Rosebud lips.




Mystery photo: Wanna guess?




First day of Spring (naturally).




Rehearsal space.
(Anne, Mrs. Van Daan, Mr. Frank, Mr. Van Daan)

This same time, years previous: apricot couronne, the tables are turning, the last weekend, applied mathematics, no buffer, oatmeal toffee bars, fabulous fatira, caramelized onions.

Friday, March 22, 2019

almond cardamom tea cake

The day we did our NIMH testing, I’d just completed a rather grueling (if somewhat low-key) week: four evening rehearsals, four early morning writing sessions, three runs, and three afternoon fireside chats, each one with a different friend (one being my mama). So that day, a Friday, I declared the morning off. I slept in, helped the kids with their studies, and supervised chores.

Mid-morning, I decided to bake a cake — specifically Samin’s Almond Cardamom Tea Cake from her fabulous, fabulous, FABULOUS book Salt, Fat, Acid (and if you haven't yet seen her Netflix show, get on it!). I love cardamom, and I had an overload of almond paste squirreled away in the freezer, and besides, I’d been thinking about that cake for weeks. Maybe even months.

I had to race the clock to get the cake done — we were supposed to be over at my parents' place at noon — so it was still warm when I flipped it onto a glass stand and dusted it with a flurry of powdered sugar. My son chauffeured me over the snowy hills to their house, the cake stand balanced on my knees, the rich scent of buttery almond filling the car.



At their house, I plunked the cake on the counter — Mom had set out a tin of banana bread, too — and off and on that afternoon, while drifting from one test to another, we snacked on cake.

When I asked my mother what she thought of the new recipe, she announced, "The almond flavor is too strong."

"It's just almond!" I said. "Real almond!"

"Oh," she paused. "I guess I just don't much like almond."

I thought the cake tasted exactly as it should — like almond!!! — and everyone else seemed to like it well enough. The research director even went out of his way to compliment it.



Back home, we (mostly me) polished off the last few pieces over the next several days. As with other rich butter cakes, the flavor seemed to deepen and mellow with time, making this an excellent do-ahead cake.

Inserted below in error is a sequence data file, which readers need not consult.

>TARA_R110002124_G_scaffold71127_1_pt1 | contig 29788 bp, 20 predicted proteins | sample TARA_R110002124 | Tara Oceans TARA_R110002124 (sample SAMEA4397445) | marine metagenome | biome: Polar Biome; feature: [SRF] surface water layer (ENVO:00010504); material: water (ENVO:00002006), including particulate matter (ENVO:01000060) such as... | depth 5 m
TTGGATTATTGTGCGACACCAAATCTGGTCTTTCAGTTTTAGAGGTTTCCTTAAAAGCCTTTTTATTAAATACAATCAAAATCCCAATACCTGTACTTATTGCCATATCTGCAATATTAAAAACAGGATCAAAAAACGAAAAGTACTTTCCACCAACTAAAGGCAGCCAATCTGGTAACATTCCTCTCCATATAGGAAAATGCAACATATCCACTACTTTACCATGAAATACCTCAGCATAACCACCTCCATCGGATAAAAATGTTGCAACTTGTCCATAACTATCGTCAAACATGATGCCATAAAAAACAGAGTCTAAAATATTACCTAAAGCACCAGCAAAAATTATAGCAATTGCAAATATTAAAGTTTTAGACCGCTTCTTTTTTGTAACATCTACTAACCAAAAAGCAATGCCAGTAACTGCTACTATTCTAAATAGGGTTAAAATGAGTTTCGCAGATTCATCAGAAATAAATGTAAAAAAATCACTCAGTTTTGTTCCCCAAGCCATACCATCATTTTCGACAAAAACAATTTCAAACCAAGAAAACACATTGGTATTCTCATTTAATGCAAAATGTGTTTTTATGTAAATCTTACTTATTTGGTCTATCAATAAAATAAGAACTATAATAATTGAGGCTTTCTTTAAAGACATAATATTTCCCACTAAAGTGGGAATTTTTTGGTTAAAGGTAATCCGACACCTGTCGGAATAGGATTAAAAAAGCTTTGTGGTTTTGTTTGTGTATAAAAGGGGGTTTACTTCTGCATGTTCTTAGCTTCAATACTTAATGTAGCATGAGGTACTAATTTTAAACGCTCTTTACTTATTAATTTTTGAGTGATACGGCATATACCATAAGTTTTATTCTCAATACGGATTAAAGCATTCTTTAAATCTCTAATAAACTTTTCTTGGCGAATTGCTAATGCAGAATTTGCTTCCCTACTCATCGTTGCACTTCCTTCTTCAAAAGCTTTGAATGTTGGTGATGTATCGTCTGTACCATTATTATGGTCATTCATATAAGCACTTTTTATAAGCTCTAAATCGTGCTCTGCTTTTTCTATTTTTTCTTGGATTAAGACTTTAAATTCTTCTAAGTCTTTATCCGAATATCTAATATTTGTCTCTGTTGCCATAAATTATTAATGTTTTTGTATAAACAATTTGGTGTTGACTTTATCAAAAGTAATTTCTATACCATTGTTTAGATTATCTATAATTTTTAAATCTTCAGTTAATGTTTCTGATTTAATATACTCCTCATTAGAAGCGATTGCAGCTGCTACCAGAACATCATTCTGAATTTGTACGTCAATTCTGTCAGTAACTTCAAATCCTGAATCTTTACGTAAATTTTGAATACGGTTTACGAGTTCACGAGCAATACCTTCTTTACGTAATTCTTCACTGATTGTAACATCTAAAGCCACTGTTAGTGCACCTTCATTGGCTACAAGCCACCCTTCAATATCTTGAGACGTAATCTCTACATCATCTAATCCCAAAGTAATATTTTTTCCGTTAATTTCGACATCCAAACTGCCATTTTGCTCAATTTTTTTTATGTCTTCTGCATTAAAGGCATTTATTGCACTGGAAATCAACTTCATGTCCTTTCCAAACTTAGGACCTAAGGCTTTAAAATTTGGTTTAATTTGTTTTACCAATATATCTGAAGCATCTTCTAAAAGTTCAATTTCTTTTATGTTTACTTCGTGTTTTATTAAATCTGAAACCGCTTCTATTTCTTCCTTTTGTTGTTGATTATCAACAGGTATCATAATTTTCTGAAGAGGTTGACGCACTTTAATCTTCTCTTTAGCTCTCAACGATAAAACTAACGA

Almond Cardamom Tea Cake
Adapted from Salt, Fat, Acid, Heat by Samin Nosrat.

For the crunchy bottom layer, Samin says to make a caramel syrup from the butter, sugar, and almond, and then pour the sauce over the bottom of the pan before adding the cake batter. Mom wondered if it would work just as well to moosh together the butter, sugar, and almonds with a fork and then pat it over the bottom of the pan before adding the batter. Wouldn’t the heat from the oven transform it into caramel (like the sweet roll filling that puddles on the bottom of the pan) while the cake baked? Just something to consider....

Even though there are two and a half teaspoons of cardamom in the cake, the flavor is surprisingly mild. Feel free to add more, if you like.

for the almond topping:
4 tablespoons butter
3 tablespoons sugar
1 cup sliced almonds
1 pinch sea salt

In a small saucepan, cook the butter and sugar for a couple minutes, until the sugar has dissolved and the liquid bubbles. Remove from heat and stir in the almonds and salt. Pour the sauce over the bottom of a greased, parchment-lined 10-inch springform pan. Set aside.

for the cake:
1 cup (9 ½ ounces) almond paste
1 cup sugar
2 sticks butter
4 large eggs
2 ½ teaspoons ground cardamom
1 teaspoon vanilla
1 cup cake flour
1 teaspoon each baking powder and salt